Does anyone remember when of the most strong storms started?
November 11, 1930. It started by stripping the topsoil from parts of South Dakota; and it blew it far westwards.
Other bad storms happened in that same year, and the strongest storm of all that year happened in May. It lasted two days, and blew soil all the way to Chicago. It doesn’t look far on a tiny picture but it’s hundreds of kilometres.
But it didn’t stop there! The dust blew and blew until … the dust actually reached the east coast - and New York city. Now THAT’S a storm!
On April 14, 1935, known as “Black Sunday”, twenty of the worst “Black Blizzards” occurred throughout the Dust Bowl, causing extensive damage and turning day to night; witnesses reported that they could not see five feet in front of them at certain points.
Human Displacement (Booklet page 3)
Who can tell me what ‘displacement’ generally means?
Usually displacement means an area of something moved when something else is put into it.
In this context, displacement means the number of people who HAD to move from their homes - they could not choose NOT to move. Well, they sort of could, but they would have died of starvation.
Even in the topmost part of the plains, into Canada, people had to move. They had a dust bowl effect too - but caused by drought, hailstorms, and weather which was not consistent.
Who can tell me what ‘hail’ is?
Frozen balls of water which fall like rain. They are ice, though and can be as big as tennis balls. That’s going to destroy crops.
These Canadian sufferers moved to the cities and were able to re-settle and develop lives there.
In the United States, the dust bowl effect caused more than half a million people to be left without homes. After only one of the storms, 356 houses had to be pulled down because they were too badly damaged.
Not only did people have to move, but some became very sick and died. Pneumonia was caused by the dust and the lack of food caused malnutrition.
Who can tell me a definition of ‘pneumonia’?
It’s when the lungs of a person fill up with fluid - or even dust; which stops the lungs from supplying oxygen to the body.
So there was a huge movement of people away from the land - land which they, in fact, had destroyed - into urban areas (towns and cities).
By 1940, 2 500 000 (two and a half million) people had left the Great Plains and moved to various towns and cities.
As we saw last lesson, though, it was not an easy journey for many of them. Migrants left farms in Oklahoma, Arkansas, Missouri, Iowa, Nebraska, Kansas, Texas, Colorado and New Mexico, but all were generally referred to as “Okies”. (Map)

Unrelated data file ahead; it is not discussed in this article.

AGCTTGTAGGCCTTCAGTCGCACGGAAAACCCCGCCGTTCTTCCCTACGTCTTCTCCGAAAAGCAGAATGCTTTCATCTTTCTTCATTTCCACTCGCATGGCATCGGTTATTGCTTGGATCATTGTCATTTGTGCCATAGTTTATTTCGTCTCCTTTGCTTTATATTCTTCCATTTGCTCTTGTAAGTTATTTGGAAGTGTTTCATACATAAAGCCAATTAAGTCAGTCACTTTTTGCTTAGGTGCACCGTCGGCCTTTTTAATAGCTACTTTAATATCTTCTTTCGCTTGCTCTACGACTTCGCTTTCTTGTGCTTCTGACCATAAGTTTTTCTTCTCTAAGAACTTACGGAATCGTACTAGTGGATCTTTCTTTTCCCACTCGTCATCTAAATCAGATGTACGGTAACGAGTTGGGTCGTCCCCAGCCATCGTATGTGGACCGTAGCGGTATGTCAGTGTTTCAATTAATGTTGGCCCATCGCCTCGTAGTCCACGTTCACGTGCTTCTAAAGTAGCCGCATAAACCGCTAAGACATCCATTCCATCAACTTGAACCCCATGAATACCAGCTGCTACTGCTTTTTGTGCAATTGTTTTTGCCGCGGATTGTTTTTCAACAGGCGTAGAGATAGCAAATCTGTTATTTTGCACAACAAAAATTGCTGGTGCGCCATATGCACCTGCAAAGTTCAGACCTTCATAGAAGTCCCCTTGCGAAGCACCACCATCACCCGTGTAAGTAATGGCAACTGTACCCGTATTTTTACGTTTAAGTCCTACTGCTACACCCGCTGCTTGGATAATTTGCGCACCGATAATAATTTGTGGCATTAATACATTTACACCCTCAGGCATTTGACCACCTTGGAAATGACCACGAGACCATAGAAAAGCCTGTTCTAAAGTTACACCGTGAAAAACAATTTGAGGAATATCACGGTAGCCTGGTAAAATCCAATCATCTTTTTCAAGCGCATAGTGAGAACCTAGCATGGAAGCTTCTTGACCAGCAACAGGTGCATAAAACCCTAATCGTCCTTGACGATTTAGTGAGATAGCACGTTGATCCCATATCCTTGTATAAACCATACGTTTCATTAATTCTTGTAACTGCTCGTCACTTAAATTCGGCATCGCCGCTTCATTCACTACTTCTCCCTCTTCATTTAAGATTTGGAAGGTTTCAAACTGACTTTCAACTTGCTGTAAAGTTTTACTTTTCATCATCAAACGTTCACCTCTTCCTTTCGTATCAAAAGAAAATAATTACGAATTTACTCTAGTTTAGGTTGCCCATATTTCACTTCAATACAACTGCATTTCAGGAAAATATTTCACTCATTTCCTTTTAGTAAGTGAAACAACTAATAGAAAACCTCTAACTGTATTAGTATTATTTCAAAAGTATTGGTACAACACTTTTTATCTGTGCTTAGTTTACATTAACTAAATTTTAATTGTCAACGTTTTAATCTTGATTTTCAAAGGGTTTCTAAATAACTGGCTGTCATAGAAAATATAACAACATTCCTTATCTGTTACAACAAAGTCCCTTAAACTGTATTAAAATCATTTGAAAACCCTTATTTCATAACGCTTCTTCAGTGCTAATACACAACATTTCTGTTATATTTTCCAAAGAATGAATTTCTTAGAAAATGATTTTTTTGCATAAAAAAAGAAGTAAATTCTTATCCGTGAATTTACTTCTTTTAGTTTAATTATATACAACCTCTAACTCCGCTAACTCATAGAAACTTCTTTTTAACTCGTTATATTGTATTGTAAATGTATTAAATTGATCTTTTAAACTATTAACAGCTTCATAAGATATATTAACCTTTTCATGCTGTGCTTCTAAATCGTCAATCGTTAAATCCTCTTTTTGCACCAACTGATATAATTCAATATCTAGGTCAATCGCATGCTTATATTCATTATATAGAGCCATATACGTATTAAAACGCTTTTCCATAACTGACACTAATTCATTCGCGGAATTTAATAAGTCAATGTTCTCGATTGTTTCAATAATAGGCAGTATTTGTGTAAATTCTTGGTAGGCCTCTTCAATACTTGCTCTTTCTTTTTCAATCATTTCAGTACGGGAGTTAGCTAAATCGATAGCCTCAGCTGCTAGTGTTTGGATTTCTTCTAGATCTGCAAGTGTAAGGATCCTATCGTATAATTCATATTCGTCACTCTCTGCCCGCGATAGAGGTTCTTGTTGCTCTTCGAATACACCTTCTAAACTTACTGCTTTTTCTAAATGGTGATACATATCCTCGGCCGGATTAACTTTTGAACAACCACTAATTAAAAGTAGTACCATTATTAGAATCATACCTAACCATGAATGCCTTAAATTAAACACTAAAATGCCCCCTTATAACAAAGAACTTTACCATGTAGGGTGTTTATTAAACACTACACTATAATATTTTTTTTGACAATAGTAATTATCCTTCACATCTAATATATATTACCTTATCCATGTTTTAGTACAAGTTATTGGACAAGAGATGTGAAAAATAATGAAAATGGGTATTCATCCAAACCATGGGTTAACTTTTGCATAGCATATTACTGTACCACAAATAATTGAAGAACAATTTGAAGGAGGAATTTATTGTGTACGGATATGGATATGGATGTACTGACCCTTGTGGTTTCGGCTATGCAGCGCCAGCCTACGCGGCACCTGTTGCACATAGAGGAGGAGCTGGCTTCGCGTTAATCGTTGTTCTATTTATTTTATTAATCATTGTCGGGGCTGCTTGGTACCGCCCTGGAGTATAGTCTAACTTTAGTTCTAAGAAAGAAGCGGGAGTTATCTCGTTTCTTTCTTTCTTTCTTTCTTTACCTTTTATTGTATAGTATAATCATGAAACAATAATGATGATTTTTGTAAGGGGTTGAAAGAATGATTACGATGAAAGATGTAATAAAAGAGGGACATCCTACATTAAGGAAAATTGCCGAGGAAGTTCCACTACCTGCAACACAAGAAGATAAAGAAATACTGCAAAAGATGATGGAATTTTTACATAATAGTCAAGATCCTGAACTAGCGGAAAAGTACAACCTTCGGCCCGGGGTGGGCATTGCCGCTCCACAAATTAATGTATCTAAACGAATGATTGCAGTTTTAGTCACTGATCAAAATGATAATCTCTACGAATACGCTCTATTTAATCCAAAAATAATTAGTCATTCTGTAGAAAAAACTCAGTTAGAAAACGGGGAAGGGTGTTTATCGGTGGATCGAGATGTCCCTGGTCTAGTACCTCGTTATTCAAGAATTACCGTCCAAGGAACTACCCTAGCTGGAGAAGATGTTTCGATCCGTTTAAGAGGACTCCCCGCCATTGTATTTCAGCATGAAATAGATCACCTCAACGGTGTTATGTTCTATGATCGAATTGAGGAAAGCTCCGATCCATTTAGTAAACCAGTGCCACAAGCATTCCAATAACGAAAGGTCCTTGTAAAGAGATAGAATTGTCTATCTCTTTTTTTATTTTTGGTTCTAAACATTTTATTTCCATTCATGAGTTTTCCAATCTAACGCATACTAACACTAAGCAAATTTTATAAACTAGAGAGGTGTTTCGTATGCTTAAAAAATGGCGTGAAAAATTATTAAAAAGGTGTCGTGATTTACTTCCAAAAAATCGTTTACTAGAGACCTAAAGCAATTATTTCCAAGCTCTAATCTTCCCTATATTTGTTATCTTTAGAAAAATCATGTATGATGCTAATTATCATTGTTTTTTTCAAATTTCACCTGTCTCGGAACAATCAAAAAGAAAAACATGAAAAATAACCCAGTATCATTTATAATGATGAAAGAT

This was the largest migration of people until the period 1940 - 1970 which was not entirely connected with the dust bowl effect.
What the government did
The new president, Franklin Roosevelt, created programmes to restore the ecological balance of the area. The organisation still exists and is now called the Natural Resources Conservation Service. It looks after the ways in which people - and government - treat the land, use it and they try to make sure that people know how to correctly manage the land.
Also the president created the Federal Surplus Relief Corporation (FSRD); one important jobs of that corporation was to make sure that there was very little livestock taking up valuable resources such as feed. Six million pigs were slaughtered, to reduce the surplus amount of meat.
What do you think happened to those 6 million pigs?
They were all wasted. Not eaten, not given away as cookable meat, but burnt or buried.
Another organisation was created - the Drought Relief Service. The function of this was to separate good cattle from bad, and the good ones were given to the FSRC and as meat, given to families all over the country.
Why all over the country?
At the same time as the dust bowl effects, there was also an economic depression, which means that many many people were unemployed. No job - no money. No money - no food. No food - no life.
Although the farmers that were left didn’t want to give up their herds of cows, many of them could survive as farmers - the government paid them for their cattle. A better price than they would have had from a local market.
And that’s not all!
The president started the Civilian Conservation Corps, which planted millions of trees. Trees stopped much of the wind, and therefore stopped the soil blowing away.
In addition, farmers who wanted to stay were given free education about how to actually farm properly according to the conditions.
The administration also began to educate farmers on soil conservation and anti-erosion techniques, including crop rotation, strip farming, contour plough, terracing, and other improved farming practices.
In 1937, the federal government began an aggressive campaign to encourage Dust Bowlers to adopt planting and plough methods that conserved the soil.
The government paid the reluctant farmers a dollar an acre to practice one of the new methods. By 1938, the massive conservation effort had reduced the amount of blowing soil by 65 percent.
Even though, the land failed to provide enough money to live. In the Autumn of 1939, after nearly a decade of dirt and dust, the nearly decade long drought ended as regular rainfall finally returned to the region.
What’s a ‘decade’?
It just means a group of ten. Usually it means years, such as 2000 - 2009, but there are other meanings too. Wait a minute - 2000 - 2009? Yes. Those are ten years.
The dust bowl didn’t only affect Americans and during that time. Next time, we will look at a few of the lasting effects.